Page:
Alcohol and Stress
Studies reveal that more and more people are drinking to cope with the stress of today’s on-the-go lifestyle. Stress can stem from various facets of life: relationships, work, finances, health, trauma, everyday etc. When we find ourselves stressed, we may feel overwhelmed, depressed, worried, anxious, annoyed or upset. No matter the reason for stress, all of these feelings can lead to an innate need to cope with what is going on.
Often times, we (or perhaps someone you know) will turn to a drink or two to unwind and “calm the nerves.” Having a drink here or there can be enjoyable and safe, but it is important to keep in mind that there is a fine line we walk with alcohol consumption. Over time, a daily drink can grow to two drinks, three drinks or even more. Long-term excessive drinking can interfere with neurotransmitters in our brains that are necessary for normal mental health. So alongside the hangover or headache, we may notice an inability to sleep through the night, irritability and sluggishness the next day. There can also be the need to drink more consistently.
The longer one’s coping with alcohol lasts, the more difficult it can become to develop healthy ways to deal with the stress. So, it’s critical to notice the feelings of stress early on to learn and develop healthy lifestyle habits that can serve as ways to process and handle the things that are going on.
Here are 5 steps and tricks to overcome and kick the blurred habit for you and those you love.
STEP 1: Determine the source of your stress.
To understand that you have stress, you must first acknowledge where the stressors lie. As soon as you feel stressed (overwhelmed, anxious, annoyed, etc.), STOP and THINK. What made you feel this way? Is it a person, place, event, etc.? Whatever it is, jot it down in a log or journal that you keep for 1-2 weeks. Once you have logged your stressors, you may have identified your trigger of excessive alcohol.
STEP 2: Define your priorities.
Staying focused on the things that matter most to you in life can ensure your eye stays on the prize (without possibly blurred vision). Take time to write down your personal beliefs and values, people that matter most to you and why, motivators to remain stress-free and healthy, benefits of choosing healthy lifestyle techniques to manage your stress, etc.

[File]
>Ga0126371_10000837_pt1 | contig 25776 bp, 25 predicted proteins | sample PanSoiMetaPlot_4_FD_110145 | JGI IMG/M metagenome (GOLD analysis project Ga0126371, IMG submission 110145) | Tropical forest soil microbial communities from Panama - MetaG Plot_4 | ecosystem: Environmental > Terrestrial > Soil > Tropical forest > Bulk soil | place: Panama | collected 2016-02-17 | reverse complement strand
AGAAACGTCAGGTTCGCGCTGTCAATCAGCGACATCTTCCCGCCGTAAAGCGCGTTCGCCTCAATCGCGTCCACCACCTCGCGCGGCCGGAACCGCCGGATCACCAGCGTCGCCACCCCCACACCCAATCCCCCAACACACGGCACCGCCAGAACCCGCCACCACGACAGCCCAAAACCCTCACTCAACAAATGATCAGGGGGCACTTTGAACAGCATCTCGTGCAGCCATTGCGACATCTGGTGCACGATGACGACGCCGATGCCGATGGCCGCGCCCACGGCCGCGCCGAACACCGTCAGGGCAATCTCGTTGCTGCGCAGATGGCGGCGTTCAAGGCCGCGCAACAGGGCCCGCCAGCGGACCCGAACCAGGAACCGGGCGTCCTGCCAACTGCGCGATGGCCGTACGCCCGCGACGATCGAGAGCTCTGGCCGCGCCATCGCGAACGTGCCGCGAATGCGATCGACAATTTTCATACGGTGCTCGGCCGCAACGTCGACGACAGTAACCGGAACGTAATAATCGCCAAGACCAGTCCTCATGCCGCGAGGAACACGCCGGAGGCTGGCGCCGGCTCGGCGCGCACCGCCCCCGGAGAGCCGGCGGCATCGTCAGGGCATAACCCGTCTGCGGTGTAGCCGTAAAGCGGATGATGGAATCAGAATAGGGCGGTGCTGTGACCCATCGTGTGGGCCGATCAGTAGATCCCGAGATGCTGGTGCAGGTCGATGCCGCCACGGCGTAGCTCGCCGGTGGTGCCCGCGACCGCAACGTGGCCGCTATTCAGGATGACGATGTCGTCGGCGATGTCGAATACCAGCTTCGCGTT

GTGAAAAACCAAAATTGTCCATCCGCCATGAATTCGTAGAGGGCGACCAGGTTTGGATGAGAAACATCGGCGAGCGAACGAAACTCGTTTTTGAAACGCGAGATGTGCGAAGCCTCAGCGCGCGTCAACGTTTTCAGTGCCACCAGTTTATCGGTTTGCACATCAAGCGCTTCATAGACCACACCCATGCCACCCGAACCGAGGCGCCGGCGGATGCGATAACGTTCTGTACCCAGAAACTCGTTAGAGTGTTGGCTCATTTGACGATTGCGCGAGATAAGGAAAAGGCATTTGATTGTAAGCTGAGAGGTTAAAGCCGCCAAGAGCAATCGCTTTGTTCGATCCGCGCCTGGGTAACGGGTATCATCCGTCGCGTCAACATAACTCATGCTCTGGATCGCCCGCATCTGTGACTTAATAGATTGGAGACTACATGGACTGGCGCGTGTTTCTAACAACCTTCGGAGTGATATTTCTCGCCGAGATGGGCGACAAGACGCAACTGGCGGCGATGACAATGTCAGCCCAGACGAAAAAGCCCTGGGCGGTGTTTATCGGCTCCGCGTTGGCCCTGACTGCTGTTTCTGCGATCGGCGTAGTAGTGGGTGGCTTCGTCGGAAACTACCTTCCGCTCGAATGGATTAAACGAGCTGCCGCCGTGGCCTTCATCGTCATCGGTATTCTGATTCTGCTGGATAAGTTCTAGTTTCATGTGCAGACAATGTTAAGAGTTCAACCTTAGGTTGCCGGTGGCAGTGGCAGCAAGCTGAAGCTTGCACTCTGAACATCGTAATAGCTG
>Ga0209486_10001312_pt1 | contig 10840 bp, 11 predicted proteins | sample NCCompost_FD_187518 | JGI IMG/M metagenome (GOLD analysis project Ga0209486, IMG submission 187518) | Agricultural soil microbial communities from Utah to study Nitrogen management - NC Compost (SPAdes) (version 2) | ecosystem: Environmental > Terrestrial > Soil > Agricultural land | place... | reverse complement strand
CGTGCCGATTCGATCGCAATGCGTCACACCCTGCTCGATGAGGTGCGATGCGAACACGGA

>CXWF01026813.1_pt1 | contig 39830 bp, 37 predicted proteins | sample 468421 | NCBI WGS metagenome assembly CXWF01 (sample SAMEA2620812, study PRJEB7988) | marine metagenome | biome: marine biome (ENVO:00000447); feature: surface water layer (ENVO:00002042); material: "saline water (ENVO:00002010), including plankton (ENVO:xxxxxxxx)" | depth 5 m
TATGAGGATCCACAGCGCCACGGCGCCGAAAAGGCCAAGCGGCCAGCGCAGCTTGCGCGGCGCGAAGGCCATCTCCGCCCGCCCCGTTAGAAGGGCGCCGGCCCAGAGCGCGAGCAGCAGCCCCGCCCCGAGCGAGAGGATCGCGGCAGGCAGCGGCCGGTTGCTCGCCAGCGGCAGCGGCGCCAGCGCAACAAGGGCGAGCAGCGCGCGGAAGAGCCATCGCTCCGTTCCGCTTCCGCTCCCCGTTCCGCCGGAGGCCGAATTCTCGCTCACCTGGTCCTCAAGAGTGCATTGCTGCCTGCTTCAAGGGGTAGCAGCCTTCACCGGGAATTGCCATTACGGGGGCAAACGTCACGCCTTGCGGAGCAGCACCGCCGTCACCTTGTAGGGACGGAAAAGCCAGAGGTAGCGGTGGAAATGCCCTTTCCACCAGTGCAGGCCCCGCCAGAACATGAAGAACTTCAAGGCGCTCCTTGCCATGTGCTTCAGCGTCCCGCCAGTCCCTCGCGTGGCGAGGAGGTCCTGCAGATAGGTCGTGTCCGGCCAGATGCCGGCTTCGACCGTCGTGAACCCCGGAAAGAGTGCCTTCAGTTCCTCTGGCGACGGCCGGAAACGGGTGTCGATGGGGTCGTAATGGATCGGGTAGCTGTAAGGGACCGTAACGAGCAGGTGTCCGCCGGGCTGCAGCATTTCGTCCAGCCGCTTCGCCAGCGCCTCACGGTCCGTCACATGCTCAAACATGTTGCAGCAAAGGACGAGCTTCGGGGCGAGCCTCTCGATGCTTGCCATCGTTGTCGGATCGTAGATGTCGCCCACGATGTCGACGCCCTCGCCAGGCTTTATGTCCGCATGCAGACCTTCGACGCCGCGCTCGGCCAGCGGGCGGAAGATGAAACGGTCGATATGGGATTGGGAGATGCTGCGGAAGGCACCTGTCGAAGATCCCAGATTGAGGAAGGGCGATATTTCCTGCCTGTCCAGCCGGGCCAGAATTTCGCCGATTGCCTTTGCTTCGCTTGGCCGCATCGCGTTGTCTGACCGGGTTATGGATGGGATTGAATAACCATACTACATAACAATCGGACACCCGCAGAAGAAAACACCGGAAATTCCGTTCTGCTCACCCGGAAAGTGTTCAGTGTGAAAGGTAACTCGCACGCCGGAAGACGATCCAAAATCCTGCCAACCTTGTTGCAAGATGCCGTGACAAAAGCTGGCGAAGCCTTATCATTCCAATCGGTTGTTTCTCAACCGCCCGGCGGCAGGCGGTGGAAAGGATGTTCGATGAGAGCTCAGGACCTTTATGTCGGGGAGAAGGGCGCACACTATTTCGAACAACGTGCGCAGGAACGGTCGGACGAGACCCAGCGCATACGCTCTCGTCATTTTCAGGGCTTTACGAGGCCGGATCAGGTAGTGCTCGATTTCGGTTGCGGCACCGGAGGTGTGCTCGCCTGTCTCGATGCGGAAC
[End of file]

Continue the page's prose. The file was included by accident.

STEP 3: Avoid alcohol and other triggers.
Perhaps this is too obvious, but just like if your goal was to no longer eat fast food, you might avoid driving by your favorite fast-food place on your way home and have meals planned in advance as a substitute. Avoiding the bar, the alcohol aisle at the grocery market or the liquor store is critical to successfully removing alcohol from your normal regimen. Try subbing your drink with flavored water or juice.
STEP 4: Adopt healthy habits and hobbies.
When stress is high, having a hobby or activity to occupy your time can be the key to your success. Try being active! Physical activity produces endorphins that make you feel good. Cardiovascular exercise like walking, jogging, swimming, dancing or cycling are great ways to increase that happy hormone release that will keep you distracted from the day’s stress.
STEP 5: Create a positive social circle (non-alcoholic).
Keeping yourself in a positive mind-frame and having social support to maintain a stress-free life is a huge asset to finding new ways to manage your stress. Choose friends that enjoy similar healthy hobbies that you can share with one another. If you find certain people draining your energy or constantly adding to your stress, simply avoid the person if you can. If not, limit the amount of time you may be around the individual and build in time to recharge afterwards.
To learn more tips and tricks on how to limit your alcohol intake, check out my blog. If you or a loved one may be seeking treatment or support around alcoholism and/or alcohol related conditions contact the U.S. Department of Health and Human Services Substance Abuse and Mental Health Services toll-free at 1-800-662-HELP (4357). You may also find similar helpful resources at https://www.ncadd.org.
– CASEY EDMONDS, CHC